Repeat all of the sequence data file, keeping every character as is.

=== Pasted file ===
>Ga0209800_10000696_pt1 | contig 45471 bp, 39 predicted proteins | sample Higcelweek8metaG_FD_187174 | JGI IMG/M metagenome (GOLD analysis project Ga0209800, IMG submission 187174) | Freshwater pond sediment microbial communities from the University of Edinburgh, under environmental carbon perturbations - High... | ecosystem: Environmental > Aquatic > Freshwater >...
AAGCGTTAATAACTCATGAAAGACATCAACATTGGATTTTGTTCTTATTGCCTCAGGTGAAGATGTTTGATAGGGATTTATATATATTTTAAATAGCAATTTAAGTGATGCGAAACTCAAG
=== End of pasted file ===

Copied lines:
>Ga0209800_10000696_pt1 | contig 45471 bp, 39 predicted proteins | sample Higcelweek8metaG_FD_187174 | JGI IMG/M metagenome (GOLD analysis project Ga0209800, IMG submission 187174) | Freshwater pond sediment microbial communities from the University of Edinburgh, under environmental carbon perturbations - High... | ecosystem: Environmental > Aquatic > Freshwater >...
AAGCGTTAATAACTCATGAAAGACATCAACATTGGATTTTGTTCTTATTGCCTCAGGTGAAGATGTTTGATAGGGATTTATATATATTTTAAATAGCAATTTAAGTGATGCGAAACTCAAG